You’ll have Gev Kazanchyan, a public health professor; Randy Clemens of Sriracha Cookbook fame; Dave Watrous, “The Guezehound” of Beachwood BBQ; Gabe Gordon, Executive Chef of Beachwood and Julian Shrago, Brewmaster of Beachwood to guide the way. Because you’d expect nothing short of the experts to impart knowledge and tastes to your palate, now wouldn’t you?
Basically, everything you’ll be enjoying on this evening will have undergone an aging process of some sort – whether beer or food. And there will be a couple goodies to take home with you, such as a specially-bottled, limited edition Bourbon Barrel Aged Chile Sauce. Talk about swag.
Tickets are almost sold out, so it’d be a good idea not to sleep on this one and reserve your seats now… I’ll see you there.
Where are you eating on Sunday? Hopefully you’re looking for a spot to brunch or dine at, because this particular round-up is one I can’t take advantage of myself since I’ll be in Mammoth. Whether you’re looking for bottomless bubbly, a buffet, a prix fixe menu or simply special dishesÂ offered for the holiday, there are plenty of options all around town. Though I tried finding spots to represent the LA neighborhoods equally, apparently theÂ Christians live on the westside as most of the specials I’ve found skew toward that side of town. It’s a curious thing, especially to an adoptive eastsider likeÂ myself.
Take a look below for your Sunday feast of choiceÂ on April 4, 2010:
Santa Monica: Whist at The Viceroy
Spend Easter by the beach. Whist at The Viceroy’s Executive Chef Tony DiSalvo (formerly of NYC’s Jean Georges) will be procuring an Easter feast to extend throughout the day but offered as two separate buffet menus: Brunch and dinner. Expect a shellfish station as well as a leg of lamb/prime rib station whether you do afternoon or night, but omelettes and grits in the first half and a risotto station in the second. The best part? The price includes access to the bellini station and house wine. Not bad for a such a snazzy place like Whist…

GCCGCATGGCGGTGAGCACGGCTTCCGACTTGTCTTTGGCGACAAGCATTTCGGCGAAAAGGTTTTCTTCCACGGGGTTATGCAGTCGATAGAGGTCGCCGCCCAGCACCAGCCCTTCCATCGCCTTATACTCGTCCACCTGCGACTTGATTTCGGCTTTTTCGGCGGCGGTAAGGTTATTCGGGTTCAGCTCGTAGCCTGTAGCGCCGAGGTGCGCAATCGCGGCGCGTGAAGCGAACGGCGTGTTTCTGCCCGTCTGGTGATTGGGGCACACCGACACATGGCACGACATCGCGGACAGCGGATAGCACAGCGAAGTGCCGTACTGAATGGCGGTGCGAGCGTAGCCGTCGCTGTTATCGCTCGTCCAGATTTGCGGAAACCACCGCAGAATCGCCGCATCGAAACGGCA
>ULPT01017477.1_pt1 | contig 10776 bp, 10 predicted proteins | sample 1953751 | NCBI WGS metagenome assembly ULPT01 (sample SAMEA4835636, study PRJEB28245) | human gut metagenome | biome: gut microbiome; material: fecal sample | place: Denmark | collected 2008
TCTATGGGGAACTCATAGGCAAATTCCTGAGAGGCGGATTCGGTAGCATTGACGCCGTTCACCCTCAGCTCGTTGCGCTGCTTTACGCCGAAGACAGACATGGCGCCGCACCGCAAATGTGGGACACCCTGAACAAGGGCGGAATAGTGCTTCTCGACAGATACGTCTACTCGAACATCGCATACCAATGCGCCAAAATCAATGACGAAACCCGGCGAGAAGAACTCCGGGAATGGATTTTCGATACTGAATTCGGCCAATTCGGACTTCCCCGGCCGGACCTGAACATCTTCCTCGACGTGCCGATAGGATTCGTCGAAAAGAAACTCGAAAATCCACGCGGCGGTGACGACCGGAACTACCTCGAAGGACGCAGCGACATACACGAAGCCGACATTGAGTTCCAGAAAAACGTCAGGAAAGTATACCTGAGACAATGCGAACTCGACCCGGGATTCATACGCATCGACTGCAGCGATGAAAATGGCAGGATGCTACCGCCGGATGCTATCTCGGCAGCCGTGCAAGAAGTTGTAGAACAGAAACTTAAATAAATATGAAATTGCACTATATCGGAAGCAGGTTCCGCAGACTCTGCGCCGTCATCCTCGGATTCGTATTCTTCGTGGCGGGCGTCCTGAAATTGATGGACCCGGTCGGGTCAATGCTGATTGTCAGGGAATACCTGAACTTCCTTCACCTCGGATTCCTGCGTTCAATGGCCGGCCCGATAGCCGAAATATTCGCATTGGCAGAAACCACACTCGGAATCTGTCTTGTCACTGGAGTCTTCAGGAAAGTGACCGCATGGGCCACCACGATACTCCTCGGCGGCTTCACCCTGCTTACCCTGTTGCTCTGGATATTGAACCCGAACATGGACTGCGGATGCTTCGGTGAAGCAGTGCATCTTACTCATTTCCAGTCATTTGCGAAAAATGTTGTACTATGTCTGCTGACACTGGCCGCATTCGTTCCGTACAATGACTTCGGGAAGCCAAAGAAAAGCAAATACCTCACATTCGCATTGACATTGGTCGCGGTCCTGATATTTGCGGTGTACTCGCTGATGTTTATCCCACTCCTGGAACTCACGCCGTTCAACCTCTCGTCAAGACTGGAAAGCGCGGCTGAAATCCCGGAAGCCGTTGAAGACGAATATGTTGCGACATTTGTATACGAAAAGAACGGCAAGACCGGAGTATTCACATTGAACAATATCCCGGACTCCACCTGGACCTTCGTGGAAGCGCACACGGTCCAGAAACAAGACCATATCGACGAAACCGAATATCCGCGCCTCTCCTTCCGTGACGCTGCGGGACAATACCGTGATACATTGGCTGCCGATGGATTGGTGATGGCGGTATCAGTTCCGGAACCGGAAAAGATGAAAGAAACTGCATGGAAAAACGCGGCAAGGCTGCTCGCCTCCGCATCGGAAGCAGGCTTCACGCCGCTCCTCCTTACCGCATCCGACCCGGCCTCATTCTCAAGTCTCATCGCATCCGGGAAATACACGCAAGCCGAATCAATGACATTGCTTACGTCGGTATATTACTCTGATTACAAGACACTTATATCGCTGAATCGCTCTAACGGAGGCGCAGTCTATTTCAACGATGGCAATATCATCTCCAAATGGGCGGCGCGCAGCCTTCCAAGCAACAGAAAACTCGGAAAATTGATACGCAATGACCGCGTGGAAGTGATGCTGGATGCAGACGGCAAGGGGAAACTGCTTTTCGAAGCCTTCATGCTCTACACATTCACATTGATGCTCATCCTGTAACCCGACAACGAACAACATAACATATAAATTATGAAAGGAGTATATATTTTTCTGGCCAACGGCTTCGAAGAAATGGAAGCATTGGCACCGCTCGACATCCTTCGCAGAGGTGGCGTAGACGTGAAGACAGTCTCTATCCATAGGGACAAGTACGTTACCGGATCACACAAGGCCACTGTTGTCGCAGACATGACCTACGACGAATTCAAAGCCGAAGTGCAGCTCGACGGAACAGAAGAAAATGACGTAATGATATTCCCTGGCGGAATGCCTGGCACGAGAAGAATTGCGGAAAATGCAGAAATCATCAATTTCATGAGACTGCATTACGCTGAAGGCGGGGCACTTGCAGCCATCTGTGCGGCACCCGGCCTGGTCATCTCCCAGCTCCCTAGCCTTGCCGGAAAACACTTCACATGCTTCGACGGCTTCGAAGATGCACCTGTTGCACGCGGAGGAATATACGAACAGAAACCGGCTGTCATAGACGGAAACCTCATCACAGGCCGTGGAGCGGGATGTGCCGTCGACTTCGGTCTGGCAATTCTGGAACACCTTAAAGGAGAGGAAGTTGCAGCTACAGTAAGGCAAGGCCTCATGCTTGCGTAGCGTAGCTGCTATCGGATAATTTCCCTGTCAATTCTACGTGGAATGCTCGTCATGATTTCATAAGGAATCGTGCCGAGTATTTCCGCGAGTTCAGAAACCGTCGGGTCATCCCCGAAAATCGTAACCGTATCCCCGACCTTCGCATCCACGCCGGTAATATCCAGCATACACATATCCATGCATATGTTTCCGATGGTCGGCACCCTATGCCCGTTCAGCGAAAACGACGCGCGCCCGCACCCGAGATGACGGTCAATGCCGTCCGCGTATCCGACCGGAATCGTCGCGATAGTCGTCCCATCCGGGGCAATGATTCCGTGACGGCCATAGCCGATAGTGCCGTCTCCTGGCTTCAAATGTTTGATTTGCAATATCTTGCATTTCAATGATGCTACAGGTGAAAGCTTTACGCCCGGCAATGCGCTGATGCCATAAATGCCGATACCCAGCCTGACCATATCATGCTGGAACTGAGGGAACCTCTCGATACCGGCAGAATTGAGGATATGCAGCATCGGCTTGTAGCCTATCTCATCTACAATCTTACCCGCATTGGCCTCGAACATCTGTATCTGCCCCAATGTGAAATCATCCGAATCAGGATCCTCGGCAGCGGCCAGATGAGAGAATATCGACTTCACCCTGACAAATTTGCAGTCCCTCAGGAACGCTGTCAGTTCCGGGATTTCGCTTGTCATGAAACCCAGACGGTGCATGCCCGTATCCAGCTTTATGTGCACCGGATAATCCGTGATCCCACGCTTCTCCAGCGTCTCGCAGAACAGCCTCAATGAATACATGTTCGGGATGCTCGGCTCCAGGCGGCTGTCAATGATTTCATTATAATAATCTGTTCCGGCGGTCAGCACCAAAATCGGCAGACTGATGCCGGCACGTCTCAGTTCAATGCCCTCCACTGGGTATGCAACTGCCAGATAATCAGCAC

Brunch Buffet: 11 AM – 3 PM – $55
Dinner Buffet: 3 PM – 7 PM – $55
Children’s Buffet: $18
11 AM – 7 PM
$55 buffet incl. Bellini station, house wine
Whist at Viceroy Santa Monica
1819 Ocean Avenue
Santa Monica, CA 90401
Venice, Beverly Hills & Downtown: Chaya
From 11 AM – 3 PM, Chaya’s all over Los Angeles will be offering a 3-course prix-fixe Easter Brunch menu. It will cost $35 for adults and $15 for young adults (12 and under), who have their own menu. For the adults, though, bottomless mimosas are included – so I’d highly recommend making a reservation right away to secure your slot. You can do this through Open Table.
At Chaya Venice (full menu), who will be celebrating its 20th anniversary in April 2010, guests can enjoy unique selections such as:
- Spring Jumbo Crispy Asparagus with Romesco Salsa
- Roasted Beet Wedge Salad with Bacon, Sun-Dried Tomato, and Blue Cheese Dressing
- Smoked Salmon Eggs Benedict with Asparagus and Roasted Potatoes
11 AM – 3 PM
$35 prix fixe incl. bottomless mimosas
110 Navy Street
Venice, CA 90291
Chaya Brasserie Beverly Hills (full menu), pick from an assortment of fresh brasserie-style fare including:
- The CHAYA Classic Tuna Tartare
- Cinnamon Roll French Toast with Farmerâ€™s Market Berry Compote
- Grilled Free-Range Chicken Breast with Apple & Fourme dâ€™Ambert.
11 AM – 3 PM
$35 prix fixe incl. bottomless mimosas
Chaya Brasserie Beverly Hills
8741 Alden Drive
Los Angeles, CA 90048